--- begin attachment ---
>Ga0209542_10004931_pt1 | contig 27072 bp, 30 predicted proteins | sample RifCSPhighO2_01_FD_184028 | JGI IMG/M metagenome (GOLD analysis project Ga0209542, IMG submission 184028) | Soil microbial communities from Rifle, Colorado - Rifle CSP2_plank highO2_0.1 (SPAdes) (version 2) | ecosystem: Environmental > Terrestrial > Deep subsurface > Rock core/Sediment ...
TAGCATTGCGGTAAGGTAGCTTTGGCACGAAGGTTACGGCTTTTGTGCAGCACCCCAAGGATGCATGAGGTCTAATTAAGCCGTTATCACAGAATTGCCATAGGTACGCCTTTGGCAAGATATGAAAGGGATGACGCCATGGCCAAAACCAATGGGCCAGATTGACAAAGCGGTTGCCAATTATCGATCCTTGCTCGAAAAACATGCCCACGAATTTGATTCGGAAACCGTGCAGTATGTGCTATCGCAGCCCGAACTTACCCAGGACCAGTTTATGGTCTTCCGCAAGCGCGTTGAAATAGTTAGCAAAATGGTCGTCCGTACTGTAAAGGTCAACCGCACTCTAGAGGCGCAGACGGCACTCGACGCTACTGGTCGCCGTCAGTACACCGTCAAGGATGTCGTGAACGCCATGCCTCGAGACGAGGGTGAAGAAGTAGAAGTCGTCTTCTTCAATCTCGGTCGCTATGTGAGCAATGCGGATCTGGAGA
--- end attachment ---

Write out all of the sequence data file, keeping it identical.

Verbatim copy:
>Ga0209542_10004931_pt1 | contig 27072 bp, 30 predicted proteins | sample RifCSPhighO2_01_FD_184028 | JGI IMG/M metagenome (GOLD analysis project Ga0209542, IMG submission 184028) | Soil microbial communities from Rifle, Colorado - Rifle CSP2_plank highO2_0.1 (SPAdes) (version 2) | ecosystem: Environmental > Terrestrial > Deep subsurface > Rock core/Sediment ...
TAGCATTGCGGTAAGGTAGCTTTGGCACGAAGGTTACGGCTTTTGTGCAGCACCCCAAGGATGCATGAGGTCTAATTAAGCCGTTATCACAGAATTGCCATAGGTACGCCTTTGGCAAGATATGAAAGGGATGACGCCATGGCCAAAACCAATGGGCCAGATTGACAAAGCGGTTGCCAATTATCGATCCTTGCTCGAAAAACATGCCCACGAATTTGATTCGGAAACCGTGCAGTATGTGCTATCGCAGCCCGAACTTACCCAGGACCAGTTTATGGTCTTCCGCAAGCGCGTTGAAATAGTTAGCAAAATGGTCGTCCGTACTGTAAAGGTCAACCGCACTCTAGAGGCGCAGACGGCACTCGACGCTACTGGTCGCCGTCAGTACACCGTCAAGGATGTCGTGAACGCCATGCCTCGAGACGAGGGTGAAGAAGTAGAAGTCGTCTTCTTCAATCTCGGTCGCTATGTGAGCAATGCGGATCTGGAGA